Brief guide to graphics
Many clients and, remarkably, some designers fail to understand the
difference between the two primary groups of graphics, "Vector" (also
called "outline" graphics) and "Bitmap" (also called "raster" or "rendered"
graphics). A Vector graphic is one which is built using nodes to map
a series of lines and curves which form an object (a logo, a letter,
a picture, etc). A Bitmap image is a grid of very small coloured squares
called "Pixels" which collectively form the image.
It is worth mentioning in advance, because it is a critical point,
that when we refer to Bitmap and Vector graphics, we are not referring
to any particular file format or extension (such as JPEGs or TIFFS).
Though file formats are typically responsible for saving one type
of graphic or another, the distinction between Vector and Bitmap is
independent of any assigned extension. Thus, while a .jpg file is
always a Bitmap graphic, a Bitmap graphic is not always a .jpg file.
Bitmap graphics are composed of Pixels, each of which contains specific
color information. A Pixel is minutely small; a single image may be
composed of hundreds of thousands of individual Pixels. Much like
cells revealed from a piece of tissue when seen under a microscope,
these Pixels are only clearly and individually visible when the image
is magnified, as shown below.
Bitmaps are ideal for full colour and photographic images because
of the vast range of colours available in each individual pixel. One
of the main problems faced with Bitmaps is when they are blown-up
to large sizes; because the individual pixels are being expanded it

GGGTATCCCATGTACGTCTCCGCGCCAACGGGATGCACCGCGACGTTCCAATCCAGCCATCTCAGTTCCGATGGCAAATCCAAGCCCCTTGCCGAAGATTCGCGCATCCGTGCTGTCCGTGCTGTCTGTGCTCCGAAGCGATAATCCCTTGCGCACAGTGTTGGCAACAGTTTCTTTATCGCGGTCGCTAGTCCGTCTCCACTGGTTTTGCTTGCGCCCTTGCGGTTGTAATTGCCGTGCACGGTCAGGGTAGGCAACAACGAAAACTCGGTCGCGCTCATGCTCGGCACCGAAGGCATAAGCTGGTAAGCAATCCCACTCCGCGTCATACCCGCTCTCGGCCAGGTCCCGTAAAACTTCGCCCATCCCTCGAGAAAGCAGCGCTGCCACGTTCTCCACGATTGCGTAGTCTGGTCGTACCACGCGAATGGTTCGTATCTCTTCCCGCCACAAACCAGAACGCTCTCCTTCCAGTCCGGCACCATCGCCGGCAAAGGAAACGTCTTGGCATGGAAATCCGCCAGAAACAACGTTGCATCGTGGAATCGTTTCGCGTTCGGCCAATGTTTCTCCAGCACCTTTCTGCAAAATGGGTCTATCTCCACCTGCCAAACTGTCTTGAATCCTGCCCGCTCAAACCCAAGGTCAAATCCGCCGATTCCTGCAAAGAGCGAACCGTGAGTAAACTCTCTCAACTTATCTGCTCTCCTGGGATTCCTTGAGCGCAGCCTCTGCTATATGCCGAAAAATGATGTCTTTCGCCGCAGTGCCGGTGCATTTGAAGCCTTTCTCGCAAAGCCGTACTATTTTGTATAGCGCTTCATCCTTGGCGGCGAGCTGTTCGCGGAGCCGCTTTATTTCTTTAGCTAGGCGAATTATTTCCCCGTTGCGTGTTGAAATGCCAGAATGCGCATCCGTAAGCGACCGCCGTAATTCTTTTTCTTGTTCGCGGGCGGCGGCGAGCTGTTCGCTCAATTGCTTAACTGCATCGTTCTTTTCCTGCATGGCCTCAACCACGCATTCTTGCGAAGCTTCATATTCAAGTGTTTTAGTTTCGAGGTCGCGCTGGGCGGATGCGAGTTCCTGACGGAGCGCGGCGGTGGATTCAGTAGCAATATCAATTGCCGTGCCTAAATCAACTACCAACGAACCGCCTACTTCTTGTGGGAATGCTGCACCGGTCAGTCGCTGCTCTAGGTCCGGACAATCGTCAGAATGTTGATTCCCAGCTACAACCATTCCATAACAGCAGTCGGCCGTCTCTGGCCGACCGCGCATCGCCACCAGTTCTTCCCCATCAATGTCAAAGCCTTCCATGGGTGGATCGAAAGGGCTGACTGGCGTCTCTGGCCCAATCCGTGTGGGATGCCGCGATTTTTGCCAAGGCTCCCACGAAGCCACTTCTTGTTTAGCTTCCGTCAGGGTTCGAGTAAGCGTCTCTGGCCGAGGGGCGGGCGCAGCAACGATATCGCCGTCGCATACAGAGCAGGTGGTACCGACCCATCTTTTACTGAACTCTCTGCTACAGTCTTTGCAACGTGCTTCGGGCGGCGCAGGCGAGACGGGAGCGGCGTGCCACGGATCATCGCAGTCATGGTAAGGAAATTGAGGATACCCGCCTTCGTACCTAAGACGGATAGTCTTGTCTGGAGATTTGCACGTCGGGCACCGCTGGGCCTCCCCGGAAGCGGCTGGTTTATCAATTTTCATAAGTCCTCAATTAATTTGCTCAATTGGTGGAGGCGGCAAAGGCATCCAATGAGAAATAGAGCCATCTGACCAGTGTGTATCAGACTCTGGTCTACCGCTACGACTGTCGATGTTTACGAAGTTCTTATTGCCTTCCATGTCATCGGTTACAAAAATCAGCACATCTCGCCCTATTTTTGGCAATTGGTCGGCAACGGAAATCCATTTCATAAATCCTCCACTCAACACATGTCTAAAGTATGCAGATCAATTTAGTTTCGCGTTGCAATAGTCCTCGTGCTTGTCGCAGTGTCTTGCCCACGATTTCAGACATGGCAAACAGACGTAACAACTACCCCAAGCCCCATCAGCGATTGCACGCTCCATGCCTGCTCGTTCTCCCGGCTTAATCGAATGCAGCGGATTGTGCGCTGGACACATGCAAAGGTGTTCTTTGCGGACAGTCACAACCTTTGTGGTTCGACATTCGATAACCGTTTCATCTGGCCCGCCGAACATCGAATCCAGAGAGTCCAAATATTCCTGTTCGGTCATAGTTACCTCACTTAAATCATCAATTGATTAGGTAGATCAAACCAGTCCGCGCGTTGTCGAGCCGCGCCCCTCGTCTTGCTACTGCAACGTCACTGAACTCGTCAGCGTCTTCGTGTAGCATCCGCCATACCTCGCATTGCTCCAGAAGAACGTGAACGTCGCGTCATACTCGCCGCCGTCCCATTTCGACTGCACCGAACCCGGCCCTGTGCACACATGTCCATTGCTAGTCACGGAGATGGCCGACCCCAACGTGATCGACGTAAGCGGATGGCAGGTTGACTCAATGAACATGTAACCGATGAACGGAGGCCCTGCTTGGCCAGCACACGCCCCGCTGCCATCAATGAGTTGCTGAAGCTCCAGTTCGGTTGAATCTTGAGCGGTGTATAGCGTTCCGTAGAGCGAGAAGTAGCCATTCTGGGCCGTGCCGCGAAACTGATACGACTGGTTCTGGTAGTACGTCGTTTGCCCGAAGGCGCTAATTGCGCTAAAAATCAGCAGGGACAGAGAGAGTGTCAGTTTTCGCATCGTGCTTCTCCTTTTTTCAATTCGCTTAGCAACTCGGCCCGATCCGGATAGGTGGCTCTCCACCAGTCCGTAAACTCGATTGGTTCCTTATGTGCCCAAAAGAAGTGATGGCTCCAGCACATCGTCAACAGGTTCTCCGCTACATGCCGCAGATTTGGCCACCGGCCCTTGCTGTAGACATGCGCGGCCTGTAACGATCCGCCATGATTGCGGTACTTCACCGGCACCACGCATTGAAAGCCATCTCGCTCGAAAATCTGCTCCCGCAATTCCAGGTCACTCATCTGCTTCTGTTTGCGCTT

is often likely that the image may appear blocky, or "pixelated".
To combat this issue, good origination is essential with high resolution
images which can withstand being blown-up to large sizes.
Vector graphics are formed using nodes, or "points", which can be
joined using lines or curves to create any type of shape, and then
filled with colours, tints or patterns. Unlike Bitmaps, which are
stored as a "grid of colours" to create a finished image, Vector graphics
are mathematical creations. For this reason, the programs that are
used to create them save instructions on how the image should be drawn,
rather than how it looks. This is the key difference between the two
types of graphics. Because the computer has a description of how the
image should be drawn, it can be redrawn at any size, in any position,
without losing any quality. A vector graphic resized to 5 or even
50 times its original dimensions is simply reproduced, exactly, at
the new size using mathematics rather than physically expanding the
components of the image. Unlike Bitmaps, Vectors never go blocky regardless
of how big they are blown-up, which is why designers call them "scalable"
The price of this scaling flexibility is that Vector images must remain
relatively simple in comparison to Bitmap images. It is impossible
to render the nuances of a photographic image in a vector editor;
as a result, illustrative vector graphics have a distinct look and
feel, even when produced in great detail. The examples below show
Vector artwork, and demonstrate the clean illustrative qualities these
With the correct software, any Vector image can be rendered as a Bitmap
image easily. However, converting the other way, from Bitmap to Vector,
isn't always as easy and doesn't always produce good results. Vector
graphics are not ideal for photographic work or similarly complex
images. The second image below is a Vector version of the first image
(which is a standard Bitmap). As you can see, without the "grid of
colours" to carry the wealth of colour depth information, the Vectorized
photograph is reduced to a series of coloured shapes which are far